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ABIT AN7 with µGuru ABIT AN7: ABIT squeezed more life out of the nForce 2 with some refinements and the µGuru.
Date: February 14, 2004
Written By:


The nForce2 chipset made a pretty big splash in the enthusiast market for the AMD Platform. Packed with features, screaming performance and a price point that showed seriously good value for money made it a winner all round. Various versions and even a revised 'Ultra' edition appeared, and despite the fact that AMD have released the 64 bit processors to market, folks still want and need a decent 32 bit AMD platform, which for the foreseeable future will be the nForce2 chipset.

It therefore makes sense that manufacturers are still releasing motherboards based upon this chipset, each seeking to out perform or out least out 'feature' the rest. We all thought that had stopped with the impressive NF7-S v2.0 motherboard that matured into one of the best nForce2 motherboards on the market. However this isn't the case, as now have the AN7 motherboard making waves and bringing new features to the plate.


- Supports AMD-K7 Socket A 266/333/400 MHz FSB Processor
- NVIDIA nForce2 Ultra 400 chipset with MCP-T
- Integrated 128-bit memory controller
- Supports Advanced Configuration and Power Management Interface (ACPI)
- Accelerated Graphics Port connector supports AGP 8X/4X (0.8V/1.5V)
- Three 184-pin DIMM sockets
- Supports 3 DIMM Un-buffered DDR 266/333
- Supports 2 DIMM Un-buffered DDR 400
- On board SATA PCI Controller
- Support 2 channels SATA 150 RAID 0/1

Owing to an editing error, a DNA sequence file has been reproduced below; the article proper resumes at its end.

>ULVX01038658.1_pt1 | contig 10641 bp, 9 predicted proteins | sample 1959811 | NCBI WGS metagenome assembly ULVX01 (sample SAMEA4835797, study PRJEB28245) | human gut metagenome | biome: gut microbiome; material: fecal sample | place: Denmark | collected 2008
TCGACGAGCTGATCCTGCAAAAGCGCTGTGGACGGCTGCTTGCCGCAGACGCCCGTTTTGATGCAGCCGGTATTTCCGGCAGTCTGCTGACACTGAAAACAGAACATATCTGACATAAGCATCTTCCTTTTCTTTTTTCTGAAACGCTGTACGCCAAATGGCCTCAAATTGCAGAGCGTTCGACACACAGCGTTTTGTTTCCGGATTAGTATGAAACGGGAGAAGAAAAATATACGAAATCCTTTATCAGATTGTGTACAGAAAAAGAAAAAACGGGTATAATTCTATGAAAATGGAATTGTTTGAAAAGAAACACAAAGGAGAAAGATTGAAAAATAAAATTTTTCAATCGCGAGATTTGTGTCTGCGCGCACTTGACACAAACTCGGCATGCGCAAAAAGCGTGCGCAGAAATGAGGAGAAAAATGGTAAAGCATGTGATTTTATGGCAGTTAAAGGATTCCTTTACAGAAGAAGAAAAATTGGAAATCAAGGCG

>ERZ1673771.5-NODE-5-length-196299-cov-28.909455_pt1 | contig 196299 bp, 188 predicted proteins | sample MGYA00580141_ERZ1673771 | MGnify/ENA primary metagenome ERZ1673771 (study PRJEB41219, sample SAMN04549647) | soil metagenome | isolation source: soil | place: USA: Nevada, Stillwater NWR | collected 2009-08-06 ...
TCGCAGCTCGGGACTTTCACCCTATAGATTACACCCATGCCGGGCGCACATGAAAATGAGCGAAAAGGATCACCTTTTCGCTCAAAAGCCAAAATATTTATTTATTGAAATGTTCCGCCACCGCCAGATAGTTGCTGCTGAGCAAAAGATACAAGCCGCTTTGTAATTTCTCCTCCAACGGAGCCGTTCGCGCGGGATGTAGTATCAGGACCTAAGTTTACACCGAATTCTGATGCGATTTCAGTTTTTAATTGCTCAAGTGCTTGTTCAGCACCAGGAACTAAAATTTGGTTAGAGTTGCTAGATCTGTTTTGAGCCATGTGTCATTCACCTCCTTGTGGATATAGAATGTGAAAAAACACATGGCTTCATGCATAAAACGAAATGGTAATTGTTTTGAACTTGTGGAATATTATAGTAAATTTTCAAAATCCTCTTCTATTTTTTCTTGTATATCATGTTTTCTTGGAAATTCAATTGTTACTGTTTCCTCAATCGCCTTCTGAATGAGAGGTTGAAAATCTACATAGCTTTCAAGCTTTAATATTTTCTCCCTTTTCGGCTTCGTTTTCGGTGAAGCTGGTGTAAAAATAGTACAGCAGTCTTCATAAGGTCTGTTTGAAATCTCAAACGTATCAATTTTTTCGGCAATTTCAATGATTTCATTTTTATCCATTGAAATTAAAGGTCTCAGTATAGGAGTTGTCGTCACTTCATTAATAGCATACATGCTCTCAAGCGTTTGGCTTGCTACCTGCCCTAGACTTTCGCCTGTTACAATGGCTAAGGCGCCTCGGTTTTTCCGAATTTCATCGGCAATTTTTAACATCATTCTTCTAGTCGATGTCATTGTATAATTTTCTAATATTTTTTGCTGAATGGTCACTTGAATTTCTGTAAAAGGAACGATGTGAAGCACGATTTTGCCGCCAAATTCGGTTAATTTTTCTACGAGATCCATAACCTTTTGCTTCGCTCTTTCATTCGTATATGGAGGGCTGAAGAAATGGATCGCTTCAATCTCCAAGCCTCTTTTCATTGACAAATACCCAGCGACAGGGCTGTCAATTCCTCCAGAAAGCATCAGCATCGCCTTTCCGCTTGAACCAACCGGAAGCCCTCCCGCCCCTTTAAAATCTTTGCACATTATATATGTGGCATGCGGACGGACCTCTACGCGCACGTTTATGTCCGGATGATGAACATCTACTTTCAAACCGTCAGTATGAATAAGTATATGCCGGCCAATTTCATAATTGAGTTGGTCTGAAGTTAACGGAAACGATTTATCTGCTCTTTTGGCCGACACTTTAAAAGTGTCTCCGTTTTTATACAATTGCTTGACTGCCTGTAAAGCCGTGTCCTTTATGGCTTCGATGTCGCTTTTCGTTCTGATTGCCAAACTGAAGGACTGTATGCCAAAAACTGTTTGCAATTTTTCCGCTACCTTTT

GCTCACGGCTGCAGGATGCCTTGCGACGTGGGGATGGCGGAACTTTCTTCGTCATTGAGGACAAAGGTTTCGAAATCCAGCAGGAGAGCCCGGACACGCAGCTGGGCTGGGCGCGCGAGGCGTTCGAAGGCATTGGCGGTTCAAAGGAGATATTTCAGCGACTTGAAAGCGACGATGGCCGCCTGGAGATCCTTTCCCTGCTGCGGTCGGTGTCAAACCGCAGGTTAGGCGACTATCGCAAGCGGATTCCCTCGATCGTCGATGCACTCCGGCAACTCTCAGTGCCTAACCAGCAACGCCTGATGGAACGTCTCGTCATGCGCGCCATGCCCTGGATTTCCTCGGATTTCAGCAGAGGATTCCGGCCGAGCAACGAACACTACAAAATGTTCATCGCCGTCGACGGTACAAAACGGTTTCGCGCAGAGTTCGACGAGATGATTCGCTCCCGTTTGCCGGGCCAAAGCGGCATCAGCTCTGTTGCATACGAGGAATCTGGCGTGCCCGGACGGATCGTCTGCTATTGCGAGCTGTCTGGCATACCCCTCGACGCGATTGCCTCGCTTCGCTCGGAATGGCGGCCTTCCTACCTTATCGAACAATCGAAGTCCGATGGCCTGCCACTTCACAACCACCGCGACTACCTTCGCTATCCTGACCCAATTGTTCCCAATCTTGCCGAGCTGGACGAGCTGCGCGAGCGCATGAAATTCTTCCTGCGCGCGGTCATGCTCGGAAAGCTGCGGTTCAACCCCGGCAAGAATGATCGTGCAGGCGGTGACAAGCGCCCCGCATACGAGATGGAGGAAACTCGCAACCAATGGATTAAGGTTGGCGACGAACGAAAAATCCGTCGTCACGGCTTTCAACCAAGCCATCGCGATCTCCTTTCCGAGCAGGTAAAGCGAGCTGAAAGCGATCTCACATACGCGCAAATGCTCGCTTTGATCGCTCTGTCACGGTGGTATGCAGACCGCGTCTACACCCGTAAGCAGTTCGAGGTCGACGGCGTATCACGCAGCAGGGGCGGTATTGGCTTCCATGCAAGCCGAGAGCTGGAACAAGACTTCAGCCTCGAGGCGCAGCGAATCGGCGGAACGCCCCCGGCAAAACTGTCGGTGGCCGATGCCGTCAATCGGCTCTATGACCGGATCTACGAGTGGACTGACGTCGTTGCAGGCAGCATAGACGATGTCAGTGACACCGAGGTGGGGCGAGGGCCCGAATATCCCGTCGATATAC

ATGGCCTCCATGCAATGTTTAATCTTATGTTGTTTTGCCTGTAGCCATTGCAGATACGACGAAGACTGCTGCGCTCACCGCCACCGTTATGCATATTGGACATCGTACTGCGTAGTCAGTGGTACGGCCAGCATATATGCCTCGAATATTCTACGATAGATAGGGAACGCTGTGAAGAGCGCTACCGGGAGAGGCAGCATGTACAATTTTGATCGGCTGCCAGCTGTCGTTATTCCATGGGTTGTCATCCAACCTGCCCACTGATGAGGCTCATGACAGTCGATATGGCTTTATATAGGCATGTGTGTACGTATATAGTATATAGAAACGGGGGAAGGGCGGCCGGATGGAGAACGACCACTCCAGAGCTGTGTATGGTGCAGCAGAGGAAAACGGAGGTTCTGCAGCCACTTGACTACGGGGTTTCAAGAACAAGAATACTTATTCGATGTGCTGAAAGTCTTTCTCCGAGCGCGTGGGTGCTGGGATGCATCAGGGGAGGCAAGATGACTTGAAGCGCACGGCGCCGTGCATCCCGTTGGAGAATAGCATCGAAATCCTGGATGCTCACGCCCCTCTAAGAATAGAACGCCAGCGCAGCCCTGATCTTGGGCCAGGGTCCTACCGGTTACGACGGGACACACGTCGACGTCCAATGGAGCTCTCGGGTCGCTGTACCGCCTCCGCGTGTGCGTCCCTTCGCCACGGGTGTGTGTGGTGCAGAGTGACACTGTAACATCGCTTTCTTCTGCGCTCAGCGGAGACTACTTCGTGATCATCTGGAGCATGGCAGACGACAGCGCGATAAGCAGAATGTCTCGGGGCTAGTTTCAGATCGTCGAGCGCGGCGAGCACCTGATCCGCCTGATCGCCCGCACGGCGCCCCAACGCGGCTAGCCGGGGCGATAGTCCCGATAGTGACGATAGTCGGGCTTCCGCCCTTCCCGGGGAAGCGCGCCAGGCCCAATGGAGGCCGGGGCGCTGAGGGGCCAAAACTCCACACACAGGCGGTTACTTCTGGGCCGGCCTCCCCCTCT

- On board Realtek 10/100 LAN
IEEE 1394
- 3 ports IEEE1394 Supports 400 Mb/s data transfer rate
- 6-Channel AC 97 CODEC on board
- Professional digital audio interface supports optical S/P DIF In/Out
- NVIDIA SoundStormTM Technology with real-time Dolby Digital 5.1 encoder
ABIT Engineered Technology
- ABIT µGuru" Technology
- ABIT SoftMenu" Technology
- ABIT FanEQ" Technology
- ABIT MaxFID" Technology
- ABIT CPU ThermalGuard" Technology
- ABIT FlashMenu"
Internal I/O Connectors
- 1 AGP 8X/4X slot, 5 PCI slots
- Floppy Port supports up to 2.88 MB
- 2 x Ultra DMA 33/66/100/133 Connectors
- 2 x SATA 150 Connectors
- 2 x USB headers, 1 x IEEE 1394a header, 2 x CD-IN
Back Panel I/O
- 1 x PS/2 Keyboard, 1 x PS/2 mouse
- 1 x Serial Port connectors, 1 x Parallel Port connector
- 1 x S/P DIF Input, 1 x S/P DIF Output
- Audio connectors (Front Speaker, Line-in, Mic-in, Center/Sub, Surround Speaker)
- 2 x USB, 1 x IEEE1394 Connector
- 2 x USB, 1 x RJ-45 LAN Connector
- 245 x 305mm ATX form factor

When you compare the specifications to the previous nForce2 ultra 400 board ABIT released, the NF7-S you can see only a few differences. The AN7 is missing one Firewire header and also the iRDA header, but most notable is the inclusion of the new µGuru technology.

The box for the AN7 is surprisingly plain with only the µGuru being shown off to any great extent and just a blurred image I assume meant to indicate speed. Compared to what I'm used to seeing from ABIT this very toned down. Inside however everything is packed up in individual boxes which is great; allows you to use only what you need without having to store it all in one big box.

The extra's are ok but no way near up to the levels of the MAX series boards, which for ABIT's latest nForce2 motherboard you would expect a decent package overall. The Documentation is the best I've seen with any motherboard package as ABIT include a manual for the board, a manual for the µGuru, and a quick installation guide as well. ABIT also thoughtfully include a sticker labeling all the jumpers and headers on the motherboard to put in your case.

Priced at not much more than the NF7-S and with the Athlon64 out and about, the AN7 is very much a mainstream board for the AMD 32bit platform (perhaps this is the reason for the less than stellar extra's package?). The AN7 layout is very busy and filled especially in the top half but nothing seems to be overly cramped. Note the rounded corners on the now familiar orange PCB.